Archive for October, 2010

Ha’aretz kicks off the anti-Bibi season

Sunday, October 31st, 2010

Israelis in general don’t read Ha’aretz — its circulation runs a poor third, after Yediot Aharonot and Ma’ariv.  It exists for its English Internet edition, which is apparently taken seriously by ‘important’ folks in Europe and the US, despite the fact that its extreme left-wing bias reflects the views of only a tiny minority of Israelis.

This makes it dangerous at worst, or annoying at best. Here’s an example of the latter, by Aluf Benn, Ha’aretz Editor at Large:

Netanyahu rejected Obama’s request for a two-month extension of the settlement freeze; the president had wanted quiet on the Middle East front while he concentrated on the midterm elections. For his part, Netanyahu explained that he needed to show “credibility and steadfastness” at home, and indeed the incentives promised by the U.S. president in exchange for the extension did not sway the prime minister. One can surmise that Netanyahu did not want to help Obama ahead of the U.S. elections, and thus annoy the president’s Republican rivals. [my italics]

Actually, one can’t surmise that at all, unless one is a fool — or, like Benn, is trying to make trouble. There are clear reasons having to do with Israeli, not American, politics that make it impossible for PM Netanyahu to extend the freeze any further, even if he wanted to.

For one thing, his centrist coalition would come apart as the parties on the Right fled. The general population, too, even those who are not normally called ‘pro-settlement’, understand that the freeze has not brought peace any closer and object to American interference in Israel’s sovereignty. And then there is the certainty that a renewed freeze would be met with massive disobedience, putting Netanyahu in the position of either ignoring it and getting attacked for being ‘anti-peace’, or putting it down by force. Not an appealing choice to have to make.

Not only are Israeli domestic issues overriding, the US connection doesn’t exist. Benn seems to suggest that Americans are concerned with the prospects of the ‘peace process’, but this is probably the least important issue in the minds of most, for whom domestic economic and social issues are paramount. My guess is that not one of a hundred million voters will say “hmm, Netanyahu didn’t extend the freeze, that means Obama’s a dork — I better vote Republican.”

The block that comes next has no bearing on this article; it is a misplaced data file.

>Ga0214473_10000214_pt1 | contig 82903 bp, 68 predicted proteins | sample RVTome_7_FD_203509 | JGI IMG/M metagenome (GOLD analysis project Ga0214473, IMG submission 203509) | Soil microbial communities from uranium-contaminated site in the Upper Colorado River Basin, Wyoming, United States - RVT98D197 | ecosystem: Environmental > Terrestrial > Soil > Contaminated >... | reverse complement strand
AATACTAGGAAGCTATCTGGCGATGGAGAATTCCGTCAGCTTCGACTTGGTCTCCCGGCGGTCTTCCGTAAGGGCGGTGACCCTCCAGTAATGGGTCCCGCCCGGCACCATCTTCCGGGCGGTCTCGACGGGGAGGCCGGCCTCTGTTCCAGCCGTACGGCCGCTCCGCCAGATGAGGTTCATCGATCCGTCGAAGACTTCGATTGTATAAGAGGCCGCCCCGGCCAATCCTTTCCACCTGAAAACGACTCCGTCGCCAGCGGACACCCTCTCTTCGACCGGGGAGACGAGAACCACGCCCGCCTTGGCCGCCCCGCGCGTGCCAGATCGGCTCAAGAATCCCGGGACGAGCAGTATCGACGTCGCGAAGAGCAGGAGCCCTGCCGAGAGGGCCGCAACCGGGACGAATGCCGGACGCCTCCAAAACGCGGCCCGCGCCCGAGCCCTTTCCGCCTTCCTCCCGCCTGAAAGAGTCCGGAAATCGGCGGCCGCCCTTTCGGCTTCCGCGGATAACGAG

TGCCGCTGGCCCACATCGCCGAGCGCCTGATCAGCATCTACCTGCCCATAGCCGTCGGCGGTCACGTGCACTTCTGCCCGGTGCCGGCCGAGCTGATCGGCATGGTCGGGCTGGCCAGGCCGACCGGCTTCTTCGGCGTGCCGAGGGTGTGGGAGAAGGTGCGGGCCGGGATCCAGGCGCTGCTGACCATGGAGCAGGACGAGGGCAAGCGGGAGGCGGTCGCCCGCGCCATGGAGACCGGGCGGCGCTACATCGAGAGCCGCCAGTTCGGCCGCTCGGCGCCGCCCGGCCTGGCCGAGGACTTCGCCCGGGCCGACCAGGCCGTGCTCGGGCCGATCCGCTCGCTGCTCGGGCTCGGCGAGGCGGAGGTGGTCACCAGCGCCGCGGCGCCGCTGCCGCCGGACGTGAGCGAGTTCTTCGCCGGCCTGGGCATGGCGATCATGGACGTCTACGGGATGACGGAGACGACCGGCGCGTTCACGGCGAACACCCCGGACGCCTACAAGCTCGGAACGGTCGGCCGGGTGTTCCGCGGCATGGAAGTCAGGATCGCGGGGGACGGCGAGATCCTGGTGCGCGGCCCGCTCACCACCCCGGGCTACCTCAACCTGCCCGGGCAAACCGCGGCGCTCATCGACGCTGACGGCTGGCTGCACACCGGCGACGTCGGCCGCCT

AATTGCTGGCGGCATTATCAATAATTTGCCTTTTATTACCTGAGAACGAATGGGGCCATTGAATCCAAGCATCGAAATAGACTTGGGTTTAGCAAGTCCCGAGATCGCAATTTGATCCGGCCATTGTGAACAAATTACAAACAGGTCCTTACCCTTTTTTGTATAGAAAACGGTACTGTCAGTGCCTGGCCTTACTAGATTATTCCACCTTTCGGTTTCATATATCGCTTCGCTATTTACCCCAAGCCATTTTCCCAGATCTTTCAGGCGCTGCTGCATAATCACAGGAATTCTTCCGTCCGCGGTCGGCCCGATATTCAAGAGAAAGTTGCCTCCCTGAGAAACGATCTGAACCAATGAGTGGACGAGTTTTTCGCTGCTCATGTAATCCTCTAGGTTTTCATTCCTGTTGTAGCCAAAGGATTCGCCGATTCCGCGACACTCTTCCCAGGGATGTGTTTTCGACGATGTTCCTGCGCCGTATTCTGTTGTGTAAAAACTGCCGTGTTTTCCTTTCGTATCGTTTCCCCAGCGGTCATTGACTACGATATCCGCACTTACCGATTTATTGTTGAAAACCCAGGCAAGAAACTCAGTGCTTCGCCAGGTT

Insofar as he actually believes what he says, Benn is displaying the egotism one often finds among peace processors, who don’t realize that most people — inside and outside of Israel — have understood at least since 2000 that the ‘process’ is wholly worthless and irrelevant.

If he doesn’t believe it, then he’s just trying to provide material for the NY Times editorial writers, administration and State Department personnel, European Parliament members and UN functionaries that comprise his audience, to help them sharpen the knives that they have had out for Mr. Netanyahu since his election.

Remember that President Obama tried to bring about regime change in Israel before, but had to hold off when he realized that too much pressure on Israel would be bad for relations with some important Democrats on election eve. He won’t have to worry about that after Tuesday, so this little jab from Benn at the ‘disloyal’ PM is an indication of the way things are going to go starting next week.

Update [1 Nov 0756 PDT]: Added link to the original Ha’aretz article.

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What’s next?

Saturday, October 30th, 2010
What's next?

What's next?

News Item:

The United Nations Educational, Scientific and Cultural Organization (UNESCO) voted recently to officially declare Rachel’s Tomb to be a mosque. UNESCO director Irena Bokova had previously stated “concern” at Israel’s decision to treat the tomb as a heritage site.

The vote called for Rachel’s Tomb and the Tomb of the Patriarchs – the burial site of the other Biblical Patriarchs and Matriarchs – to be removed from Israel’s National Heritage list.

The Palestinian Authority has claimed that Rachel’s Tomb is holy to Muslims as the site of a mosque called the Bilal Bin Rabah Mosque. The PA [Palestinian Authority] demands control over both the tomb and the Tomb of the Patriarchs in Hevron, as well as the Temple Mount in Jerusalem….